Jockeying for control of the TV screen, Nintendo and Microsoft have added new ways to find and watch video content through their popular game consoles.
Nintendo last week (Dec. 20) launched a service for its new Wii U game console in North Amer ica designed to let users find programming in pay TV listings and online video sources, and control their cable or satellite set-tops. The TVii (pronounced “TV”) service merges multiple content sources, letting Wii U owners use the GamePad touchscreen controller to find and launch video content.
TVii supports cable and satellite providers in both regions, as well as direct integration with Amazon Instant Video and Hulu Plus subscriptions in the U.S. The company didn’t provide a complete list of pay TV providers and settops TVii is supposed to work with.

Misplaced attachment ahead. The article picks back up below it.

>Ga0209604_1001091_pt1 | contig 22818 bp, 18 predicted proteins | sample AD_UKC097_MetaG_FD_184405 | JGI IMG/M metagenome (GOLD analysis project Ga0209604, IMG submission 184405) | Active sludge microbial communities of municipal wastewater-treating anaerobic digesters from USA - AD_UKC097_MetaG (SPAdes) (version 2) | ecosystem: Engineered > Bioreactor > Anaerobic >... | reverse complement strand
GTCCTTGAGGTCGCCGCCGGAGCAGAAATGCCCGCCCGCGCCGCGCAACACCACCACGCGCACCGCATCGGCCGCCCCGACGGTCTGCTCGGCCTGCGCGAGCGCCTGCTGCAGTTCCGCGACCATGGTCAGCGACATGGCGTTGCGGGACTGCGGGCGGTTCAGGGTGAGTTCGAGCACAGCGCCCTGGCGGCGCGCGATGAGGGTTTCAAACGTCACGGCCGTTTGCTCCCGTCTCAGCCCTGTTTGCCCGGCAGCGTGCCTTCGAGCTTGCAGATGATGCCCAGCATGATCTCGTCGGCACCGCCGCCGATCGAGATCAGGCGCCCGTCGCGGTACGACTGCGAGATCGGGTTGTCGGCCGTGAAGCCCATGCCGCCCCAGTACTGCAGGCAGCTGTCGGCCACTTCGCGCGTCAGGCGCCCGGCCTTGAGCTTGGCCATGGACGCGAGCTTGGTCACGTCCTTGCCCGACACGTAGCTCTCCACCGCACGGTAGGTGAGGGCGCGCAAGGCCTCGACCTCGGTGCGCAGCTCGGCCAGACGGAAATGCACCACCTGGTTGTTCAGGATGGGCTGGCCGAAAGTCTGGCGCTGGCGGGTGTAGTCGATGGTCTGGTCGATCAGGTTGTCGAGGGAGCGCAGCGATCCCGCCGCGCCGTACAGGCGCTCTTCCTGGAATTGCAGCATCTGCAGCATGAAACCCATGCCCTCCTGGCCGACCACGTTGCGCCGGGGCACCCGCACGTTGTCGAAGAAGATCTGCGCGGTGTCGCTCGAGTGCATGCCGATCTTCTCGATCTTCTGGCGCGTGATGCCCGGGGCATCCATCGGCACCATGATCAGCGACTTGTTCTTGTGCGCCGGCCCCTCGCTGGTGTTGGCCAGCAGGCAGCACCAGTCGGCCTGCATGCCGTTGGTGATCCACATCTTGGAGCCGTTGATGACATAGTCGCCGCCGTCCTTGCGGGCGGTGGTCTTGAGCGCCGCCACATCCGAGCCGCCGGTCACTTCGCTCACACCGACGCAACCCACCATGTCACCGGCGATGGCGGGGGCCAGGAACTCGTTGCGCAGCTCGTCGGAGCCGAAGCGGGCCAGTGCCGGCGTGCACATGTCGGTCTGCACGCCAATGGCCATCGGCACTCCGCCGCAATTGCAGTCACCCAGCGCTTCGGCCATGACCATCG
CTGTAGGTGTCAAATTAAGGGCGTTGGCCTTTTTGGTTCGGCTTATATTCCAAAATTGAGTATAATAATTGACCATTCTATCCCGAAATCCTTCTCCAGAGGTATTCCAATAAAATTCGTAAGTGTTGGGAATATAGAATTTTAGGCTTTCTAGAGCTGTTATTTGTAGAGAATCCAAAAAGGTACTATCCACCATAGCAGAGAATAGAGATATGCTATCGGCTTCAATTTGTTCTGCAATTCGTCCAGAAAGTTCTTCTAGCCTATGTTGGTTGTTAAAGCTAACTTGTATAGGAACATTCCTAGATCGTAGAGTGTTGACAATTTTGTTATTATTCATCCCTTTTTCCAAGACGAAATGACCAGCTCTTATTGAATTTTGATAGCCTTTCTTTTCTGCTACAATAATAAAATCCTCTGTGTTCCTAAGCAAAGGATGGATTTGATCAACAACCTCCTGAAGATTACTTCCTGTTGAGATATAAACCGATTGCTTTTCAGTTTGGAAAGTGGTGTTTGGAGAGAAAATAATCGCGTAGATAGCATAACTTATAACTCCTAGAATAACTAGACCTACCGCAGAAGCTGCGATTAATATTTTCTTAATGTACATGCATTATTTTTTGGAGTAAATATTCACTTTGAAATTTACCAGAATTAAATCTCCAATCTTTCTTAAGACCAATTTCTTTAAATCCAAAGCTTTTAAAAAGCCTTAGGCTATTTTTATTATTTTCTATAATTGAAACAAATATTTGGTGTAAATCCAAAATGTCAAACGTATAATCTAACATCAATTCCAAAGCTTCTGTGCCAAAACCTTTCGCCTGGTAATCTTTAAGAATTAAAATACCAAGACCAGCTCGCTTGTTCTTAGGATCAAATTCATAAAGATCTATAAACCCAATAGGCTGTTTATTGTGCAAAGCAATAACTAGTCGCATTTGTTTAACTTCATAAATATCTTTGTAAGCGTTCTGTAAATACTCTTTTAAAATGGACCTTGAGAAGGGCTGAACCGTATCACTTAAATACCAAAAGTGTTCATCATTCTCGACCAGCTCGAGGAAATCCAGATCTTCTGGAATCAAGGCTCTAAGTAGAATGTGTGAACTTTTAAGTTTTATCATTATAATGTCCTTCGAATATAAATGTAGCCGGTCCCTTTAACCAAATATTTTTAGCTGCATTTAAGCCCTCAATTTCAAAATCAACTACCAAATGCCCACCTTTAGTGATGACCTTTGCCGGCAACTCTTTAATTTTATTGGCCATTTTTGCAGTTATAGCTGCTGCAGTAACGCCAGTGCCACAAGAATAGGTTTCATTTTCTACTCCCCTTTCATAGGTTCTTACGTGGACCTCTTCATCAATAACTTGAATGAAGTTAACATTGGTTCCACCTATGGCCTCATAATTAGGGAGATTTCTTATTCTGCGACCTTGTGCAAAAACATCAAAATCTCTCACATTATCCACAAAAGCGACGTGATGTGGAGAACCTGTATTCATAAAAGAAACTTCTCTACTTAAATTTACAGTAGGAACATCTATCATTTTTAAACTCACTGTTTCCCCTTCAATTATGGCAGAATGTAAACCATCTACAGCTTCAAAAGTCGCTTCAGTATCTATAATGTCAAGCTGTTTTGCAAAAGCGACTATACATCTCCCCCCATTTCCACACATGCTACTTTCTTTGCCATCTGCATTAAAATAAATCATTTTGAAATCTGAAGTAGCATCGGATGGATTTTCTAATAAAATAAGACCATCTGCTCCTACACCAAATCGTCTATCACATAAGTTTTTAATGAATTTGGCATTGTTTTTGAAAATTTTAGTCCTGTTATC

After using TVii, according to Nintendo of America president and chief operating officer Reggie Fils-Aime, “you’ll never look at your TV the same way again.” The company originally planned to debut the feature when the Wii U went on sale Nov. 18. Meanwhile, Verizon Communications and Microsoft launched an upgraded Xbox 360 app that expands the lineup to 75 live channels, bringing it to parity with the iPad and LG Electronics’ connected TV.
Also last week, Microsoft released Xbox apps for the AOL On Network — which provides 420,000 short-form videos — as well as for Vimeo and Snag- Films. All told, Microsoft has more than 75 entertainment apps in play worldwide, including one to watch Comcast Xfinity on-demand titles.